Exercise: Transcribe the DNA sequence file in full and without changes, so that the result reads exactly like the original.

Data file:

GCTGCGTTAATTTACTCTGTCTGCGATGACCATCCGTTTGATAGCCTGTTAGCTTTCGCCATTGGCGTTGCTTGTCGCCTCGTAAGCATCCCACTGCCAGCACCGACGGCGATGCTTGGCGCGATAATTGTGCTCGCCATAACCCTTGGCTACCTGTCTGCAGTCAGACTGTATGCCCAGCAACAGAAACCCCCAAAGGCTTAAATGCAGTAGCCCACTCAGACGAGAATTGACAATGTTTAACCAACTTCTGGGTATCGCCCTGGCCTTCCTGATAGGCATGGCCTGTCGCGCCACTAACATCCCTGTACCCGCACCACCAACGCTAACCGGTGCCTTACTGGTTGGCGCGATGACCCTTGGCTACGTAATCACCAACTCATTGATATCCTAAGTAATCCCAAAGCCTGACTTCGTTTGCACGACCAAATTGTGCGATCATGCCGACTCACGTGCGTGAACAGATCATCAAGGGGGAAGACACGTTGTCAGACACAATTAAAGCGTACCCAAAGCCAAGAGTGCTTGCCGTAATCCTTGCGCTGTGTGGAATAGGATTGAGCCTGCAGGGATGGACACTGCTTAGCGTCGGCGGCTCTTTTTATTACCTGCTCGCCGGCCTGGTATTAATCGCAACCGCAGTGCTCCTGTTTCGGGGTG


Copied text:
GCTGCGTTAATTTACTCTGTCTGCGATGACCATCCGTTTGATAGCCTGTTAGCTTTCGCCATTGGCGTTGCTTGTCGCCTCGTAAGCATCCCACTGCCAGCACCGACGGCGATGCTTGGCGCGATAATTGTGCTCGCCATAACCCTTGGCTACCTGTCTGCAGTCAGACTGTATGCCCAGCAACAGAAACCCCCAAAGGCTTAAATGCAGTAGCCCACTCAGACGAGAATTGACAATGTTTAACCAACTTCTGGGTATCGCCCTGGCCTTCCTGATAGGCATGGCCTGTCGCGCCACTAACATCCCTGTACCCGCACCACCAACGCTAACCGGTGCCTTACTGGTTGGCGCGATGACCCTTGGCTACGTAATCACCAACTCATTGATATCCTAAGTAATCCCAAAGCCTGACTTCGTTTGCACGACCAAATTGTGCGATCATGCCGACTCACGTGCGTGAACAGATCATCAAGGGGGAAGACACGTTGTCAGACACAATTAAAGCGTACCCAAAGCCAAGAGTGCTTGCCGTAATCCTTGCGCTGTGTGGAATAGGATTGAGCCTGCAGGGATGGACACTGCTTAGCGTCGGCGGCTCTTTTTATTACCTGCTCGCCGGCCTGGTATTAATCGCAACCGCAGTGCTCCTGTTTCGGGGTG